Victorian First Peoples’ Assembly gears up for future Treaty talks
As 2019 wraps up, Victoria’s First Peoples’ Assembly is gearing up for an incoming year of Treaty talks with the state’s Labor Government.
Announced in early December, the 32-strong Assembly met for the first time last week at Victoria’s Parliament House after being officially declared by Minister for Aboriginal Affairs, Gavin Jennings.
“This is an important moment in time – a step forward in a journey of healing and empowerment for Aboriginal Victorians,” Minister Jennings said.
“I’m honoured to declare the First People’s Assembly of Victoria as the elected body for Aboriginal Victorians.”
The Assembly – the first democratically elected group of Aboriginal Victorians in the state’s history – is made up of 21 members who were elected by Aboriginal Victorians over an election period across September and October.
The remaining 11 seats were reserved for Traditional Owners already formally recognised by the Government.
“There can be no reconciliation without Treaty – and all Victorians can be proud of the progress we’ve made so far,” Minister Jennings said.
Now the election period is over, the Assembly is tasked with creating a framework to support Treaty negotiations going into 2020 and the future with the Victorian Government.
During the inaugural meeting, the Assembly nominated their Co-Chairs, Taungurung man Marcus Stewart and Bangerang woman Geraldine Atkinson.
Both Victorians have extensive experience in the Indigenous business and community sectors.
Mr Stewart is the current CEO of the Federation of Victorian Traditional Owner Corporations, an organisation that primarily focuses on protecting the cultural heritage of Country across the state.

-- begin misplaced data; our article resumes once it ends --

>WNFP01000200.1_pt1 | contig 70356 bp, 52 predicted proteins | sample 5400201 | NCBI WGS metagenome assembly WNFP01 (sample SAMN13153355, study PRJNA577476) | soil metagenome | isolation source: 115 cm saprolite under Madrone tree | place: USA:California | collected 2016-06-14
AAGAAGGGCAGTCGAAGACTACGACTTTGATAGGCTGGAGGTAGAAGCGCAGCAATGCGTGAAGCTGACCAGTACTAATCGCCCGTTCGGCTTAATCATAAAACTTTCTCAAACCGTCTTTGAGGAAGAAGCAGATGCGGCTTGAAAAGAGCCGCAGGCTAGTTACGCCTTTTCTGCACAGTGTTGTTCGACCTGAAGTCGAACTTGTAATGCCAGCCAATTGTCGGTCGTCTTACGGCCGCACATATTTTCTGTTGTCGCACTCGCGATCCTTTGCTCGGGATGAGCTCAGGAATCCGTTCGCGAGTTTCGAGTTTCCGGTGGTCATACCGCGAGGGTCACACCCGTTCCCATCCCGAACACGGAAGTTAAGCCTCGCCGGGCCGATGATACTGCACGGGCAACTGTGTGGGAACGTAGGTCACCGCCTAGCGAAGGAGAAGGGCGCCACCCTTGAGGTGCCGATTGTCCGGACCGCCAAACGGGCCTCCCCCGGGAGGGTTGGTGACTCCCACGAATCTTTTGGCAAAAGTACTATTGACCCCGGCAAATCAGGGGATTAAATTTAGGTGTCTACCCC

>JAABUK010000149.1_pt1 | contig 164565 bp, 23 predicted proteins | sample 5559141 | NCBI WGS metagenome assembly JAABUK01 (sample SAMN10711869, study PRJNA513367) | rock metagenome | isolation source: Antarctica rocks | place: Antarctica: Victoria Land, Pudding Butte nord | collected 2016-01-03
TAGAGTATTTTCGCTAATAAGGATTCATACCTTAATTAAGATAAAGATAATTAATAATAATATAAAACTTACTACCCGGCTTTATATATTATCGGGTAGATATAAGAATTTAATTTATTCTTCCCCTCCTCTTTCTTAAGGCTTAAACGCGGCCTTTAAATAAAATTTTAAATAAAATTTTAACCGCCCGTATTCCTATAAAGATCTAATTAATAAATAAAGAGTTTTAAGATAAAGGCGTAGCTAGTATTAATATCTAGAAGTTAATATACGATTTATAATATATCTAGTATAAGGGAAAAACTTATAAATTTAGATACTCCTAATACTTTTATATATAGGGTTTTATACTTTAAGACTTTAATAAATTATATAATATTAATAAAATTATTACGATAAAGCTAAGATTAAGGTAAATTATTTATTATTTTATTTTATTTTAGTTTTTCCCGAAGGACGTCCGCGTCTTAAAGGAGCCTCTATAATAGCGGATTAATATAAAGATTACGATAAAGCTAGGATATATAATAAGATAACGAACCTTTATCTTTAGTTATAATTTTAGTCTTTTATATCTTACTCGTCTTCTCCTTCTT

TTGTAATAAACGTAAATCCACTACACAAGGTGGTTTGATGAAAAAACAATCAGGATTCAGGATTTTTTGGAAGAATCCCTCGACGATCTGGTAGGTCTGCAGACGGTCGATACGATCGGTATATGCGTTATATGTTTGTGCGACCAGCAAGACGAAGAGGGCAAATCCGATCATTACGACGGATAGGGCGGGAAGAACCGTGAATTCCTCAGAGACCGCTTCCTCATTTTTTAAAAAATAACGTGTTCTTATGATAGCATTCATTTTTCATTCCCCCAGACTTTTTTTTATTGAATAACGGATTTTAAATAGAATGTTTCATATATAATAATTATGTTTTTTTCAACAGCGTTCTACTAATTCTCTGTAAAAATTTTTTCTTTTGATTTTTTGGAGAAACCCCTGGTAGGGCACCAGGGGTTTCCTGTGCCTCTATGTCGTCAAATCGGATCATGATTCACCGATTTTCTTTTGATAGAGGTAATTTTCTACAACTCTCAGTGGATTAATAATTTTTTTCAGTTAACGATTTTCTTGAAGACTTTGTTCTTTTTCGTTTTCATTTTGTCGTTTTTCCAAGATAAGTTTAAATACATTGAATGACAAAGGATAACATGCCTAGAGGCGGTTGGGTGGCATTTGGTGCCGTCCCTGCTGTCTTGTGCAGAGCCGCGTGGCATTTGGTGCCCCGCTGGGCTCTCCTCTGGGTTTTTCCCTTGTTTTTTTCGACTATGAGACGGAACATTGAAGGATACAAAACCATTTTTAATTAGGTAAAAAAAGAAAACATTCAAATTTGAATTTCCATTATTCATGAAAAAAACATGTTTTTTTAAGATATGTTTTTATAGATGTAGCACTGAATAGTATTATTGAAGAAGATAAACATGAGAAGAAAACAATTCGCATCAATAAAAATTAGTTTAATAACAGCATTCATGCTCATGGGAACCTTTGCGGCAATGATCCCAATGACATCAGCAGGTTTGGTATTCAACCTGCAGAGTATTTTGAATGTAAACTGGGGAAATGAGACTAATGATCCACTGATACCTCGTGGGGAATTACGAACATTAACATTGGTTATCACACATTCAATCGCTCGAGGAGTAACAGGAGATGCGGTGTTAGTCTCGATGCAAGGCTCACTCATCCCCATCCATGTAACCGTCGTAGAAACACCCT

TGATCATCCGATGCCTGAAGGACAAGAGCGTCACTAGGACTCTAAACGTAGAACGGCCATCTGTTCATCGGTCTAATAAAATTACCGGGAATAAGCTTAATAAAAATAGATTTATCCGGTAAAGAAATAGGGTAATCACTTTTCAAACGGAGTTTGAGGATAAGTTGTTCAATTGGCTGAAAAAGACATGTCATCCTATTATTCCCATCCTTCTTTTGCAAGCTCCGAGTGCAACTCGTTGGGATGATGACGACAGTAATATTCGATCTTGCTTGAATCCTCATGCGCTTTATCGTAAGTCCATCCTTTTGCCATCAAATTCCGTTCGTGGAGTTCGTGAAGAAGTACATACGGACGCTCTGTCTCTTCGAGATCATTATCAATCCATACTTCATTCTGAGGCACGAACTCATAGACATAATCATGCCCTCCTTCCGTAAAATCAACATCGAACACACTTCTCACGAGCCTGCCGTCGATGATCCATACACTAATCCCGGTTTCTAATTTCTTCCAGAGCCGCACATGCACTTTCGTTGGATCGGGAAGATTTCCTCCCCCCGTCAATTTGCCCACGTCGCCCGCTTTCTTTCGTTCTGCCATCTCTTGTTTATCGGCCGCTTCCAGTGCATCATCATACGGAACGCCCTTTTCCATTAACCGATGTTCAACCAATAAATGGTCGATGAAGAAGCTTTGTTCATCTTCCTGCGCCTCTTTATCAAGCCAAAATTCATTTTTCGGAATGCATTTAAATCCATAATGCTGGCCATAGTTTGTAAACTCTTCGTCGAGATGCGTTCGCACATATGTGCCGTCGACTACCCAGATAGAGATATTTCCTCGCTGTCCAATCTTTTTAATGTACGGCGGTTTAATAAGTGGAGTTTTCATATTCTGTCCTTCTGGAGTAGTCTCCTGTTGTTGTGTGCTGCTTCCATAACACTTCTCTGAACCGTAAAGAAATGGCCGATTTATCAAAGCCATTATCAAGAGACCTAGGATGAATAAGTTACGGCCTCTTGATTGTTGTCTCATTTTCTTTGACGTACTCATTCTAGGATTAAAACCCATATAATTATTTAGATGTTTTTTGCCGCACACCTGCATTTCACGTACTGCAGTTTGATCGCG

Humble at his election to the Co-Chair role, Mr Stewart said it was a “tremendous honour” to be in the position.
“There is a huge amount of work ahead, but also a tremendous opportunity for badly-needed structural change,” Mr Stewart said.
“I want every person in Victoria to know that Treaties are the right thing to do and will bring about change for the better.”
With years of experience in Aboriginal community organisations, Ms Atkinson is currently President of the Victorian Aboriginal Education Association.
Ms Atkinson echoed similar sentiments as her fellow Co-Chair and reflected on the journey of her ancestors.
“There has never been another organisation like the Assembly, ever. This is history in the making, and it is a privilege to be part of it,” Ms Atkinson said.
“Today, of all days, I am thinking of our old people, who fought so hard for our rights. They are what got us to where we are today.”
The Co-Chairs are also part of an Executive team made up of another seven members and themselves.
Victorian Aboriginal Community Controlled Health Organisation (VACCHO) also voiced their support for the new Assembly.
Acting CEO, Trevor Pearce, compared the Assembly to other historic moments such as the 1966 Wave Hill Walk Off, the 1967 Referendum and the 1992 Mabo v Queensland case.
“This next part of Australian history marks the first time an Australian Government will enter into Treaty negotiations with any Aboriginal people. Australia is the last colony of Great Britain to start the process,” Mr Pearce said.
The Acting CEO also said Treaty will be beneficial to all Victorians and that it’s vital in transforming the power dynamics between Indigenous and non-Indigenous Victorians.
“The culture of Victoria will be richer when Victoria embraces its entire history and not just parts here and there,” Mr Pearce said.
“Truth-telling and not sanitising our shared history can lead to the first steps of healing our nation. We are optimistic that it will create momentum for the adoption of Treaty negotiations and truth-telling to begin at a national level.”
By Hannah Cross
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